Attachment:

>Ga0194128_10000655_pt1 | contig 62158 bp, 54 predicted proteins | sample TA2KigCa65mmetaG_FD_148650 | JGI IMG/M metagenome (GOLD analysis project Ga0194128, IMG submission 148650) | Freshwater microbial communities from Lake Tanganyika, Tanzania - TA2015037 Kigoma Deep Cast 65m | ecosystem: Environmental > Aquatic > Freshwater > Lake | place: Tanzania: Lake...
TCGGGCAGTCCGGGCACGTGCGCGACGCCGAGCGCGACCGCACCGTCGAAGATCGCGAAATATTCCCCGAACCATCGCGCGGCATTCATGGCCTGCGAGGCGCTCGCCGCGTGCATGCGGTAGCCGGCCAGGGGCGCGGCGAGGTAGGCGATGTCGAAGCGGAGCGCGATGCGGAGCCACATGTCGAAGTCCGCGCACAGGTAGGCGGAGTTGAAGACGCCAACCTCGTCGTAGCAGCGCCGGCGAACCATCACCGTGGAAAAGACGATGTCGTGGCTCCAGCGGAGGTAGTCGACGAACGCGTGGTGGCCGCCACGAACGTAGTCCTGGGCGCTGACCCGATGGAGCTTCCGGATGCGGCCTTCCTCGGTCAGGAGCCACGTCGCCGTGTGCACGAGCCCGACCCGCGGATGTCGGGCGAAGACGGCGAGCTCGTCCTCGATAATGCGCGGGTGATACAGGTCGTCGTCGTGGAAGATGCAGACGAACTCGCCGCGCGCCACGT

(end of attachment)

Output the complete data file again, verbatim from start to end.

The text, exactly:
>Ga0194128_10000655_pt1 | contig 62158 bp, 54 predicted proteins | sample TA2KigCa65mmetaG_FD_148650 | JGI IMG/M metagenome (GOLD analysis project Ga0194128, IMG submission 148650) | Freshwater microbial communities from Lake Tanganyika, Tanzania - TA2015037 Kigoma Deep Cast 65m | ecosystem: Environmental > Aquatic > Freshwater > Lake | place: Tanzania: Lake...
TCGGGCAGTCCGGGCACGTGCGCGACGCCGAGCGCGACCGCACCGTCGAAGATCGCGAAATATTCCCCGAACCATCGCGCGGCATTCATGGCCTGCGAGGCGCTCGCCGCGTGCATGCGGTAGCCGGCCAGGGGCGCGGCGAGGTAGGCGATGTCGAAGCGGAGCGCGATGCGGAGCCACATGTCGAAGTCCGCGCACAGGTAGGCGGAGTTGAAGACGCCAACCTCGTCGTAGCAGCGCCGGCGAACCATCACCGTGGAAAAGACGATGTCGTGGCTCCAGCGGAGGTAGTCGACGAACGCGTGGTGGCCGCCACGAACGTAGTCCTGGGCGCTGACCCGATGGAGCTTCCGGATGCGGCCTTCCTCGGTCAGGAGCCACGTCGCCGTGTGCACGAGCCCGACCCGCGGATGTCGGGCGAAGACGGCGAGCTCGTCCTCGATAATGCGCGGGTGATACAGGTCGTCGTCGTGGAAGATGCAGACGAACTCGCCGCGCGCCACGT